On Friday, June 29, in recognition of her work in the field, Camille Dungy was inducted as an Honorary Member of the Association for the Study of Literature and the Environment (ASLE). This honor was bestowed during the organization’s biennial conference, held this year at UC Davis in California. Fellow 2019 honorees include Michael Branch, Mark Long and Ursula Heine. Camille Dungy was introduced by Elizabeth Dodd. (Branch, Long and Heine were introduced respectively by Lauren LaFauci, Erin James, and Heather Sullivan.)
“Those of us familiar with Alabama’s history aren’t particularly surprised to read about a law that will disproportionately and negatively affect women of color and women without the financial means to take themselves and their bodies away from that state. You know, I want to tell people who don’t know about this long and ugly history, you should read books on the subject published recently by Bettina Judd, Kwoya Fagin Maples, and Dominique Christina.”
This year marks the 200th anniversary of Walt Whitman’s birth. The #everyatom project has invited 200 people to reflect on Whitman’s 1855 Leaves of Grass. My reflection—the 7th installment—is up today!
“Writers of color run into that wall over and over and over again where people say, ‘that’s not the story I expect from you,’ and therefore it’s not worthy. And I don’t care about that. Right? It’s my story, and my story is a story of people who are connected to the land and in a usually pretty joyful way.”
From Camille: “New Daughters of Africa: An International Anthology of Writing by Women of African Descent, edited by Margaret Busby and published in the US by Amistad Books, contains 990 pages of glory! I’m thrilled to be part of this book. I’m thrilled this book exists in the world. I have read the original Daughters of Africa anthology like a sacred text. Published 25 years ago, it gathered so many legendary voices. Pick up this new book soon. The introduction by Margaret Busby is as gorgeous and expansive as the other 990 pages you’ll read! Writers from the US and all over the world. Poetry, fiction, nonfiction! This could be the one book I’d take to a deserted island. Reading it, I would not be alone.”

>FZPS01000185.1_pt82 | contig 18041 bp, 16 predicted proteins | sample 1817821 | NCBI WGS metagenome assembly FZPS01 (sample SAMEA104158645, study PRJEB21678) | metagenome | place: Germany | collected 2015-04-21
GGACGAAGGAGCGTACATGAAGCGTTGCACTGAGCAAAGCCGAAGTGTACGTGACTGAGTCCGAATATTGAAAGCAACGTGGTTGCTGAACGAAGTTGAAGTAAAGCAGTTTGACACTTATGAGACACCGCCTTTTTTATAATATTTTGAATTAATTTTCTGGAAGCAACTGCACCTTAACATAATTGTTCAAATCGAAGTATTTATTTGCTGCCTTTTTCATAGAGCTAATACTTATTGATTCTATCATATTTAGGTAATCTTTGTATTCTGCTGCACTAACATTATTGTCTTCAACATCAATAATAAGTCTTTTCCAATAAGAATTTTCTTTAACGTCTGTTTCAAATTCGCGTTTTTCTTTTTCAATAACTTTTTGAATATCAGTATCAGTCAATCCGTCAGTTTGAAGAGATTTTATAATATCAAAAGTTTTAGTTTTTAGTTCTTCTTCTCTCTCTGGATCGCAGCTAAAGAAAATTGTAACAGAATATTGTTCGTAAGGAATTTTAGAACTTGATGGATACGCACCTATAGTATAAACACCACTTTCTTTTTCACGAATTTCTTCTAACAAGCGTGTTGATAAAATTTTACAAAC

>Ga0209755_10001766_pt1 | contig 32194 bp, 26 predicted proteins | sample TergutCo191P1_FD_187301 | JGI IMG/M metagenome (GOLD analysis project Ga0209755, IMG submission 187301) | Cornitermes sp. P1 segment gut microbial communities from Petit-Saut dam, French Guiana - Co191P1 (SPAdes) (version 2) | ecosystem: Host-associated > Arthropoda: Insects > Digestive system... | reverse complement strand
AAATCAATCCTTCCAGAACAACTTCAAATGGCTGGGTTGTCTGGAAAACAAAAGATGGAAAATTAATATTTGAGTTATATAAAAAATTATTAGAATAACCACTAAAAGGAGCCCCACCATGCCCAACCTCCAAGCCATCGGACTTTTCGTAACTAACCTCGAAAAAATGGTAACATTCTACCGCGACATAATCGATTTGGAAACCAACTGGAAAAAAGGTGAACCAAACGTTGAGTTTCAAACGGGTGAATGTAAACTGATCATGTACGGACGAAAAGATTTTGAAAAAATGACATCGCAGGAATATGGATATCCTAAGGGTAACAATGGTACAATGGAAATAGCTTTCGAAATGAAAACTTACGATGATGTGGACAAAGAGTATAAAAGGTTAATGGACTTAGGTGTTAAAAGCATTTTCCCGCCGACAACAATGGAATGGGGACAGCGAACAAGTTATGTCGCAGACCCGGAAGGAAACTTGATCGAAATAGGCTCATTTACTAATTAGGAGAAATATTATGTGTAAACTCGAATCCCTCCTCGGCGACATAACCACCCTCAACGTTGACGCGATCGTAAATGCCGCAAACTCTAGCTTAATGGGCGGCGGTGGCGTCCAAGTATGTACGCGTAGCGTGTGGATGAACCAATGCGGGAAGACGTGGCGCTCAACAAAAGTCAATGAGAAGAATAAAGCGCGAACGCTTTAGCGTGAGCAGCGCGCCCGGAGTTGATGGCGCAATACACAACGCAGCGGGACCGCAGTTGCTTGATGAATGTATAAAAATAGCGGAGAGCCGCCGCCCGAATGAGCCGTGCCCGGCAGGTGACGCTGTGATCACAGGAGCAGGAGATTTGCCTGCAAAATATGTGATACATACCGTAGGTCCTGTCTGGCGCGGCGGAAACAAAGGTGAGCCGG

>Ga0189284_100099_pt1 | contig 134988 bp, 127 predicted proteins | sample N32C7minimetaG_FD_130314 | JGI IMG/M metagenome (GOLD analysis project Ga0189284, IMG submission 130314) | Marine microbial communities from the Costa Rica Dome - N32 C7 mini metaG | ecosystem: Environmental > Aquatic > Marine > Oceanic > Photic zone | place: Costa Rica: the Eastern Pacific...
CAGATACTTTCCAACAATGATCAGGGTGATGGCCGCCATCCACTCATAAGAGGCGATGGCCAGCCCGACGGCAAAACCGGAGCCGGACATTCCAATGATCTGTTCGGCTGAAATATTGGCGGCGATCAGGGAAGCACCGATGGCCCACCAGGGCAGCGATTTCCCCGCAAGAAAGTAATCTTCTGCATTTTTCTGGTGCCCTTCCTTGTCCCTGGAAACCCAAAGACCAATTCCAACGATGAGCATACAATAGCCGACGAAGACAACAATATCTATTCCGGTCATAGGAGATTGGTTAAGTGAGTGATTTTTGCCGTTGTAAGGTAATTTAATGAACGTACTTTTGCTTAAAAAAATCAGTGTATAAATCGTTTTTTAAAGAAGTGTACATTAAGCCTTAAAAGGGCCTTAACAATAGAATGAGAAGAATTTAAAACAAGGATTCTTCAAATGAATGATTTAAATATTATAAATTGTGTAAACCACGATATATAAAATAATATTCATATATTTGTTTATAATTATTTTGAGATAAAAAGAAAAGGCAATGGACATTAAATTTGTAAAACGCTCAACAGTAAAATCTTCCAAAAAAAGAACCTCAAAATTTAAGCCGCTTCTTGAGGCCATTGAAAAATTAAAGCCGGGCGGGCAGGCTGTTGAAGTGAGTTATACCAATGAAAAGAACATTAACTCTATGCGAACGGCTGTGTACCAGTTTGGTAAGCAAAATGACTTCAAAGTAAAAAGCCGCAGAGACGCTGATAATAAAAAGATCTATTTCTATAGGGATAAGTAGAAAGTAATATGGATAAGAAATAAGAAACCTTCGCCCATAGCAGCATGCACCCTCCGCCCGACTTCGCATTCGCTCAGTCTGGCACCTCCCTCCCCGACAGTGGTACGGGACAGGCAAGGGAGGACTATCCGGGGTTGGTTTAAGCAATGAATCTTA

Read more about the anthology here!
“Our annual Writing Contests Issue features an in-depth look at how submissions are evaluated and winners are chosen, plus insight from six recent winners; a profile of Utah state poet laureate Paisley Rekdal on the release of her new book, Nightingale; Camille T. Dungy’s guide to living and writing; William Giraldi on author envy; articles on freelance editing and negotiating a contract; tips for successful self-publishing; writing prompts; agent advice; and more.”
Buy the issue here!
“On April 9, 2019, the Board of Trustees of the John Simon Guggenheim Memorial Foundation approved the awarding of Guggenheim Fellowships to a diverse group of 168 scholars, artists, and writers. Appointed on the basis of prior achievement and exceptional promise, the successful candidates were chosen from a group of almost 3,000 applicants in the Foundation’s ninety-fifth competition.”
See the full list of recipients here.
“One of my fondest memories of Camille (and here, out of affection, I must refer to her by her first name) is eating lunch at her house with her husband and small daughter. We spoke of food that day in her sunlit kitchen, and we spoke of it again a few years later when I was pregnant with my daughter and suffering the effects of morning sickness. ‘Stone fruit,’ Camille prescribed without hesitation.” Read more here!